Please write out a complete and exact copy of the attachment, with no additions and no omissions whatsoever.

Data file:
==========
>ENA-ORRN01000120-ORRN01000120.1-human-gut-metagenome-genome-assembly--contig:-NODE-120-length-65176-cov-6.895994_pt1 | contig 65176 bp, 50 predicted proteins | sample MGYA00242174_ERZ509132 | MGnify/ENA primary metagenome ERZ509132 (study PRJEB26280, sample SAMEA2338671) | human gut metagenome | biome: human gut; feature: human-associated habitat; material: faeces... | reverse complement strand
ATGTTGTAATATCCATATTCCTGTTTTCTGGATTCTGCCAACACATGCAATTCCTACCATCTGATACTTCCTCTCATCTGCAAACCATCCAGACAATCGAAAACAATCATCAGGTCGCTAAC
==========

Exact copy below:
>ENA-ORRN01000120-ORRN01000120.1-human-gut-metagenome-genome-assembly--contig:-NODE-120-length-65176-cov-6.895994_pt1 | contig 65176 bp, 50 predicted proteins | sample MGYA00242174_ERZ509132 | MGnify/ENA primary metagenome ERZ509132 (study PRJEB26280, sample SAMEA2338671) | human gut metagenome | biome: human gut; feature: human-associated habitat; material: faeces... | reverse complement strand
ATGTTGTAATATCCATATTCCTGTTTTCTGGATTCTGCCAACACATGCAATTCCTACCATCTGATACTTCCTCTCATCTGCAAACCATCCAGACAATCGAAAACAATCATCAGGTCGCTAAC